King insists for much of the twentieth century, “the 4Ps model — product, price, promotion, and place — was the marketing strategy of choice.” He adds, “In 1990, Bob Lauterborn wrote an article in Advertising Age, arguing that the 4Ps were dead and modern marketers needed to address actual issues. He was right: Developed markets were becoming increasingly competitive, customers were becoming increasingly knowledgeable and annoyingly choosy, less likely to positively react to anything that was pushed their way.” I believe publishing the 4Ps Model’s eulogy may be bit premature. Consumers still research products, care about price, respond to promotions, and are choosy about the places (online or physical) that they trust. That said, King still makes a valid point. With the customer firmly in charge of the digital path to purchase, brands must adapt. King writes, “Instead of the 4Ps, the 4Cs model came to better represent marketing strategy.” The 4Cs are: Consumer wants and needs; Convenience to buy; Cost to satisfy; and Communication. King writes, “Customers are now at the heart of marketing communications, which is oriented around their needs, their buying habits, the end result they are actually seeking from the ‘total product offer,’ and how much they are willing to pay for it.”


Armando Roggio (@EcommerceBoy), senior contributing editor for Practical Ecommerce, offers a different set of Cs (five of them) for e-commerce advertising. His 5Cs are: Company, Collaborators, Customers, Competitors, and Context. He writes, “The 5C marketing framework provides a structured way to evaluate and describe a business’s position in a market. The framework, applied consistently, could guide decisions as the business promotes its brand and products.”[3] He explains why each of these Cs is important:


Company. “The first ‘C’ is ‘company’ — its purpose or advantage. What is your business’s sustainable competitive advantage or hedgehog concept? The former, sustainable competitive advantage, describes ‘advantages anchored in industry economics … [that] fall into three categories: size in the targeted market, superior access to resources or customers, and restrictions on competitors’ options,’ according to a September 1986 Harvard Business Review article by economist Pankaj Ghemawat. The latter, a hedgehog concept, comes from Jim Collins’ book ‘Good to Great.’ It describes the one thing your business can do better than anyone else and can make a profit from.”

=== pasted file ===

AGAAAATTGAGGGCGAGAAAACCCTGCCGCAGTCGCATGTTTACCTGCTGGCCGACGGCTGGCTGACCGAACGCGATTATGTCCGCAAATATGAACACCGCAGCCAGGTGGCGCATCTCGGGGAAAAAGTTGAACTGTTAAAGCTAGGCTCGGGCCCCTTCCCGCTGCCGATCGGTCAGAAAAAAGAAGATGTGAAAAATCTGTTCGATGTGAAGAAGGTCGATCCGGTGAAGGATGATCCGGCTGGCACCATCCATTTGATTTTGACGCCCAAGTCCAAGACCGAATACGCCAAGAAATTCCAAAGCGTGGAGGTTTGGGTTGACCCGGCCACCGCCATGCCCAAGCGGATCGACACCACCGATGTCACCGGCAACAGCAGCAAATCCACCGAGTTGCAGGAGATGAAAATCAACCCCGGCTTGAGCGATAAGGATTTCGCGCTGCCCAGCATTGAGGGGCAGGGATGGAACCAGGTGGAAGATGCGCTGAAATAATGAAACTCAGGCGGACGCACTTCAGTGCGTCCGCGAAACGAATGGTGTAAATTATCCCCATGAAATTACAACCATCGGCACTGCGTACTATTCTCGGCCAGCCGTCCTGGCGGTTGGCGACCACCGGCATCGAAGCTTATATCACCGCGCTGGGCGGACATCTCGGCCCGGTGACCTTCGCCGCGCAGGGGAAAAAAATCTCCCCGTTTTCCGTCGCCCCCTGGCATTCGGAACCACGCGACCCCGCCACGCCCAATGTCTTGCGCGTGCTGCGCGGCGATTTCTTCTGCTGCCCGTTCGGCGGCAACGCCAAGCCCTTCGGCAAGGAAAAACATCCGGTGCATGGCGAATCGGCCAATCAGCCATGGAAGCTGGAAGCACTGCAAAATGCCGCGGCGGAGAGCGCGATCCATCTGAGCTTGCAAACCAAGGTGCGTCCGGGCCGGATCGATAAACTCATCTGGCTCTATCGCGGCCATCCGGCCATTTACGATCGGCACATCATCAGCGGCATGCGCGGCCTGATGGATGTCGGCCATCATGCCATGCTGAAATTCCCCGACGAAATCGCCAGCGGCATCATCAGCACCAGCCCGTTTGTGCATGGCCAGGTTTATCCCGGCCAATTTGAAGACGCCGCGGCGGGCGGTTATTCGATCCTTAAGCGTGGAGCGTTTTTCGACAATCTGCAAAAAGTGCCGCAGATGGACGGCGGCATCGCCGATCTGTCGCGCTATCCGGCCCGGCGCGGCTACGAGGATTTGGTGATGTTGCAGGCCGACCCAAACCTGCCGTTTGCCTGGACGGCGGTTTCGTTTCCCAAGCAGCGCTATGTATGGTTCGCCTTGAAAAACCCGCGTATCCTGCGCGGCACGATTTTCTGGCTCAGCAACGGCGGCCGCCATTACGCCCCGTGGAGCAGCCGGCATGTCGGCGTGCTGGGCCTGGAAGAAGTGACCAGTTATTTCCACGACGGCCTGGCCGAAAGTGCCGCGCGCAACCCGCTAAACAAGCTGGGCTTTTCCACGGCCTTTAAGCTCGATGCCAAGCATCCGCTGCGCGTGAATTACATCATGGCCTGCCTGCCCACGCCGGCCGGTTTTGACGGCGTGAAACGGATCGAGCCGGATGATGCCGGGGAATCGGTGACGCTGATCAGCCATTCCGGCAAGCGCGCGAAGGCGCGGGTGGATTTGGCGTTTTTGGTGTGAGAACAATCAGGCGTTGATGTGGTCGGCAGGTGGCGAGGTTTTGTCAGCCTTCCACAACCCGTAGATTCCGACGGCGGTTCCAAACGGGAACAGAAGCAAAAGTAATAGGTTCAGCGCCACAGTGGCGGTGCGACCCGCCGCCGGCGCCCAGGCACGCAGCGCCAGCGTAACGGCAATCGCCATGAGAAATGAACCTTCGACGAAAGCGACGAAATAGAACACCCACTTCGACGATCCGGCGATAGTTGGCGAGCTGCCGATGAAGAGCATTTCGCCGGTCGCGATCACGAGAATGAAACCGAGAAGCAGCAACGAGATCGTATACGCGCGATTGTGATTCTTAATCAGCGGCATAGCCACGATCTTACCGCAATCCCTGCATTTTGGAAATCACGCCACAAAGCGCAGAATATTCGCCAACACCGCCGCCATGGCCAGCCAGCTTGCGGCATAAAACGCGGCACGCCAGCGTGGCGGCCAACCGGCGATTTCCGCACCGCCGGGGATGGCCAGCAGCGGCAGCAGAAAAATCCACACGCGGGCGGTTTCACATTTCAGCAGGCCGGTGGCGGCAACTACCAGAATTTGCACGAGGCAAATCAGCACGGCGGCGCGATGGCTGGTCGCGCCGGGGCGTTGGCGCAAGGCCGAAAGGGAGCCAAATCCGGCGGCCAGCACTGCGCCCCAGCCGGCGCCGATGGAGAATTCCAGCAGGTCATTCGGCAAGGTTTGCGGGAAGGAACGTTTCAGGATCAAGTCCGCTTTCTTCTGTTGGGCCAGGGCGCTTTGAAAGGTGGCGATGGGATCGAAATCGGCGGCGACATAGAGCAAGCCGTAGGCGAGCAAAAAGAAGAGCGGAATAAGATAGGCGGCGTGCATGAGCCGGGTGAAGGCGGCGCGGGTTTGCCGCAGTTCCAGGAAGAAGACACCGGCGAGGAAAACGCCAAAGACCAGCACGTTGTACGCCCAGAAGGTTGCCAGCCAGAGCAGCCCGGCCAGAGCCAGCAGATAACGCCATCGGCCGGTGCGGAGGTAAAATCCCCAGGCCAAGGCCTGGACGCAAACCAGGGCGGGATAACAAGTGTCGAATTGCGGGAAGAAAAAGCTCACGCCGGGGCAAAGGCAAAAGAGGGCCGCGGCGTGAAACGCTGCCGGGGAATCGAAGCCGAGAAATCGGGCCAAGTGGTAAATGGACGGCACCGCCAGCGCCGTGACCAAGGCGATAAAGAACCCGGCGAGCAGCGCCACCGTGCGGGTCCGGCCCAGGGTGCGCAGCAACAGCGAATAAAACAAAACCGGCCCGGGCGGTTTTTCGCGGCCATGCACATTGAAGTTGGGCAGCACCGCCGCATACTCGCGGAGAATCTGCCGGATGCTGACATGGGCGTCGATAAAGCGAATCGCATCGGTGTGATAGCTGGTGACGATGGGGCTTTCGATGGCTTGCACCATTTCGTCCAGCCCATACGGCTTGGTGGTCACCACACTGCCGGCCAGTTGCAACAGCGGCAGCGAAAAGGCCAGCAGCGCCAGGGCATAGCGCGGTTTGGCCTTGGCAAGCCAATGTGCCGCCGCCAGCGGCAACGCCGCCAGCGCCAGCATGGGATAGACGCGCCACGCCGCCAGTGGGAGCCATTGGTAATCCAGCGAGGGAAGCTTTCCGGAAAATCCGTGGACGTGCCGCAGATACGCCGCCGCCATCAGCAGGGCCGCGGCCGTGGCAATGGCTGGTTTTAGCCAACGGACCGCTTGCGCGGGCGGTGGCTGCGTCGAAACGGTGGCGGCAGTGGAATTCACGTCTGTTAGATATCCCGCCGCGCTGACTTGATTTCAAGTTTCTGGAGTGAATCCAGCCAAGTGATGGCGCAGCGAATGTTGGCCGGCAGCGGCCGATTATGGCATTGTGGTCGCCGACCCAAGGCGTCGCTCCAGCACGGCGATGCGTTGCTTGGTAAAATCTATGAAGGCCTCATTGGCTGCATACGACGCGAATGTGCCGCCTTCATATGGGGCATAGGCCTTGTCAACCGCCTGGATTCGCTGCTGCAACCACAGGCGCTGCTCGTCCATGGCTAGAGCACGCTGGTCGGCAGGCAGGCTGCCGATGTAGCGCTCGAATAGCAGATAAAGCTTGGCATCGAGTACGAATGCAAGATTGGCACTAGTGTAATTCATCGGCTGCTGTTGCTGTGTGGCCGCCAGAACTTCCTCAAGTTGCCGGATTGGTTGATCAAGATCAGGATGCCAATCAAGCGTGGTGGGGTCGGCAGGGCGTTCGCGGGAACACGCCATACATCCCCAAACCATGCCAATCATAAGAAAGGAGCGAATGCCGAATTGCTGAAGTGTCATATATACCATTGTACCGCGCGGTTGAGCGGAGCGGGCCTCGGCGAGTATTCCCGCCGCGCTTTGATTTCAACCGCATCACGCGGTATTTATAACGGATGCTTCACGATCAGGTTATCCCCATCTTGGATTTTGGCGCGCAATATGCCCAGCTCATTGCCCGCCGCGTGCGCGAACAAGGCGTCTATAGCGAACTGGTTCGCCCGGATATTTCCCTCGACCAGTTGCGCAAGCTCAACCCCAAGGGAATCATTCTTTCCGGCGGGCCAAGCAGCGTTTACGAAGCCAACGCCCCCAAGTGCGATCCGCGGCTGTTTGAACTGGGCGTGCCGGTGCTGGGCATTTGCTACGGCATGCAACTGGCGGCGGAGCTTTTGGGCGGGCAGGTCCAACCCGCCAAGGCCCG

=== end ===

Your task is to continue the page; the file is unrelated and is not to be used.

Collaborators. “These are other businesses, organizations, and individuals who make it possible for your company to do what it does. … In this step, identify all collaborating partners. Think about how they impact your business and how your marketing campaigns might impact them.”


Customers. “Customers are among the most important ‘Cs’ in the framework. Your task at this step is to hash out your ideal customer for a given product or campaign. This could involve creating customer personas and profiles. … Determine why that customer might buy from your company. What problem or need does your product solve? It is important, also, to understand the marketplace in which those customers shop.” This is where King’s 4C model and traditional 4P considerations play a significant role.


Competitors. “Identify their strengths and weaknesses, market share, and apparent marketing strategy.”

Context. “The final ‘C’ in the framework is ‘context’ (or ‘climate’). It is the analysis of everything else in the world that can impact your business and its marketing. For example, in 2020 the global pandemic has had a huge impact on ecommerce and marketing.”


All of these Ps and Cs rely on collecting and analyzing data using cognitive technologies. As analysts from Treasure Data explain, “The value of your data is only as good as the actions you’re able to glean from it. As the amount of data collected grows in both variety and volume, companies need assistance to help them gain insights into their customers to decipher connections, identify new behavior patterns, predict spending likelihood and assess lifetime customer value.”[4]


[1] Elliott King, “Understanding Modern Marketing: Marketing’s Evolution and Digital’s Impact,” MarketingProfs, 18 July 2019.
[2] Gino Palozzi, “What advertisers and publishers need to know to survive the shifting digital landscape,” Marketing Dive, 10 November 2020.
[3] Armando Roggio, “The 5 C’s of Ecommerce Marketing,” Practical Ecommerce, 12 November 2020.
[4] Treasure Data, “Using Machine Learning To Gain a Marketing Advantage,” CMS Wire, 14 September 2020.